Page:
When my kids used to say, “Mom yelled at me,” what they meant was that I had told them to clean their rooms, or to say “please” and “thank you,” or to obey some other parental directive they didn’t like. To them, this was yelling because we just weren’t a yelly household. So I don’t know how my child became comfortable with yelling and swearing at me once he became an addict, but he did.
And I let him.
I used to be strong. I had self-respect. I would never have let anyone walk all over me. But with my addicted son, I pretty much rolled out the red carpet. He sneered at me and called me names; he was rude, insulting, and mean. He manipulated me, used me, and abused my love and trust. When he said he hated me, didn’t call back, or didn’t show up, I pretended it didn’t hurt. Instead, I groveled. I was desperate, determined to hang on to the last imaginary thread of our relationship–even if it was abusive.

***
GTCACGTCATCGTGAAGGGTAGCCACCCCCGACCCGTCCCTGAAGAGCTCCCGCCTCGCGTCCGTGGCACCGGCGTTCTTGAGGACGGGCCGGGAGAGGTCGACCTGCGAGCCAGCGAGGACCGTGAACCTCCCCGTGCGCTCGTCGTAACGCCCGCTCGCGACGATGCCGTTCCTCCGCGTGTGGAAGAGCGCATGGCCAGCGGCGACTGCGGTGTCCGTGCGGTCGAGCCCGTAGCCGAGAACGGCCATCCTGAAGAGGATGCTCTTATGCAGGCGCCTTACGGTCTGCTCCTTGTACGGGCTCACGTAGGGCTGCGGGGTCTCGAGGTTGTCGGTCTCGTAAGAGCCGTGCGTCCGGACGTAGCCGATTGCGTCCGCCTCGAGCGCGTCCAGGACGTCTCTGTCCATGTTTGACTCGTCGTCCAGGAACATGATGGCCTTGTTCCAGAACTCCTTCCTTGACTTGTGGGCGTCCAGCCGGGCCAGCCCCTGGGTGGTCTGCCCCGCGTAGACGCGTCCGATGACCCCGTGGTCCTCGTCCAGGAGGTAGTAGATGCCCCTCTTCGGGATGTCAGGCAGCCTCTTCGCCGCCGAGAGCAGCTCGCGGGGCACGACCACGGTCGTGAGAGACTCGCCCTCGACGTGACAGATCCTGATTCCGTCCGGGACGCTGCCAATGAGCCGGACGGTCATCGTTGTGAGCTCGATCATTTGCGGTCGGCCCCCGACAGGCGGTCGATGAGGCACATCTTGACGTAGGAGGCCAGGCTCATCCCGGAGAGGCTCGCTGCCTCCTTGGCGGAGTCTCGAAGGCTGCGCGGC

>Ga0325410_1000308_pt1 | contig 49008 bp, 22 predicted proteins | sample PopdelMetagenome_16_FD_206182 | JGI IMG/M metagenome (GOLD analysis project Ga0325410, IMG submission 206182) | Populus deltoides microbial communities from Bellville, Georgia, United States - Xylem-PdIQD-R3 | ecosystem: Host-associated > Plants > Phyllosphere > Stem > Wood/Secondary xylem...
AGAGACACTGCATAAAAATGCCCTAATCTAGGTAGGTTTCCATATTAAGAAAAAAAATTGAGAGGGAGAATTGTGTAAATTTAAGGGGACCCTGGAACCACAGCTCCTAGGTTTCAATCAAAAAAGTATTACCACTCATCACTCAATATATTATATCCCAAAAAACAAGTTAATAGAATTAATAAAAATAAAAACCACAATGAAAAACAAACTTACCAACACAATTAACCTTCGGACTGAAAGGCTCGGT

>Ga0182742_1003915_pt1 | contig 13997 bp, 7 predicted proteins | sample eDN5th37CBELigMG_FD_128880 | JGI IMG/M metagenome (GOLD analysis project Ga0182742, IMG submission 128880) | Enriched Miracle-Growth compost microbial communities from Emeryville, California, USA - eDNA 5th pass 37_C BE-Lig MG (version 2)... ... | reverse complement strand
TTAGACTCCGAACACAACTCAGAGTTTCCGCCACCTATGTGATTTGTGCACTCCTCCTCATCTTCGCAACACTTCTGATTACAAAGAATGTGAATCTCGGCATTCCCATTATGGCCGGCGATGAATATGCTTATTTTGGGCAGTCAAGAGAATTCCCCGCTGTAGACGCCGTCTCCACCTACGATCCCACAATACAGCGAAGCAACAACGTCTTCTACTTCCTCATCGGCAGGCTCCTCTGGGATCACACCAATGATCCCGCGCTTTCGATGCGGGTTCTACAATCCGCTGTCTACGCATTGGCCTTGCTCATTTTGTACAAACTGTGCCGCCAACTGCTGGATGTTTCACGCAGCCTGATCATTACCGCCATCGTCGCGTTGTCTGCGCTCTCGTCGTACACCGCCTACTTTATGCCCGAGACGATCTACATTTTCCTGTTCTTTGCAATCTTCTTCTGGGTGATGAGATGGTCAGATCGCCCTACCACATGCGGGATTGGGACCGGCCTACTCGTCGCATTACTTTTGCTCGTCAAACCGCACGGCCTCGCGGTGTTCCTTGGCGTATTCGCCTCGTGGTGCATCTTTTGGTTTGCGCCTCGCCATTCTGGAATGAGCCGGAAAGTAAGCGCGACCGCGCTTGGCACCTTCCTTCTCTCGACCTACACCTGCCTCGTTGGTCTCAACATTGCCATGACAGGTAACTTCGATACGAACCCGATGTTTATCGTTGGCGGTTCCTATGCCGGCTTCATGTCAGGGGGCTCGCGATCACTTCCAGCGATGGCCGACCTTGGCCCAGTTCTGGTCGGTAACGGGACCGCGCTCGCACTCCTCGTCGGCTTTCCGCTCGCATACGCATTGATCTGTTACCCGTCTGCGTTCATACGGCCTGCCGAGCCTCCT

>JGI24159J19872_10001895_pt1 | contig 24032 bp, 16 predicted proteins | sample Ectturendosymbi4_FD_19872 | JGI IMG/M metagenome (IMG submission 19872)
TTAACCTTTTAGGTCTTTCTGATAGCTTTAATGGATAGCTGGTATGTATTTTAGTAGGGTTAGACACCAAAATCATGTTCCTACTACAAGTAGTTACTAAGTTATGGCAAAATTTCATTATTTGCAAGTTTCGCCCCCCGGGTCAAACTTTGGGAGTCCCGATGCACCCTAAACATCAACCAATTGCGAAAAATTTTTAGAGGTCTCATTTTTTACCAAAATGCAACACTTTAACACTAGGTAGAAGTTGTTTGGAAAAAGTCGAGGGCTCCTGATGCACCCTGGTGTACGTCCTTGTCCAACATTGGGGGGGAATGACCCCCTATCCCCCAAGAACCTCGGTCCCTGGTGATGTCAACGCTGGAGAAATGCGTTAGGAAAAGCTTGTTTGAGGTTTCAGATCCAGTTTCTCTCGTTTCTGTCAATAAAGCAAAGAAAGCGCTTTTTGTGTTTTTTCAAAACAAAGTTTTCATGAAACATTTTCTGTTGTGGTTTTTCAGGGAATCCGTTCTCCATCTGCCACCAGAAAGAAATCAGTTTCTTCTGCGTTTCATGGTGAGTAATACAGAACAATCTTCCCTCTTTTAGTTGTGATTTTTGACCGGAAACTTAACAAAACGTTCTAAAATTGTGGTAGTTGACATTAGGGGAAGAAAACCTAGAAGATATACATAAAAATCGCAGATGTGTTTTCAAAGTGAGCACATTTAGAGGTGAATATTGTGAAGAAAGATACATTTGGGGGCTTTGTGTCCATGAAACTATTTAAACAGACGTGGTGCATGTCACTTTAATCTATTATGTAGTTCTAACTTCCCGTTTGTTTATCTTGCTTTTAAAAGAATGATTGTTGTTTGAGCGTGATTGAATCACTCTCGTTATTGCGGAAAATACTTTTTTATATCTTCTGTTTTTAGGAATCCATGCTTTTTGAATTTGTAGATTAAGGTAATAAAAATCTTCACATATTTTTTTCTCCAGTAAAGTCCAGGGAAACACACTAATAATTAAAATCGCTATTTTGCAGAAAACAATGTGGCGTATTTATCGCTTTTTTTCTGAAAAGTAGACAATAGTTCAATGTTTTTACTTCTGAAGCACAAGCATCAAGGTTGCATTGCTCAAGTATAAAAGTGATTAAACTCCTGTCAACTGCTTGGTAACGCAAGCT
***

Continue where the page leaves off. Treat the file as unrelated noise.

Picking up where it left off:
This is not love–not of the self. Not of anyone.
“Unconditional love doesn’t mean you have to unconditionally accept bad behaviors.” ~Anonymous
Today’s thought from the Hazelden Betty Ford Foundation is from the book:
by Sandra Swenson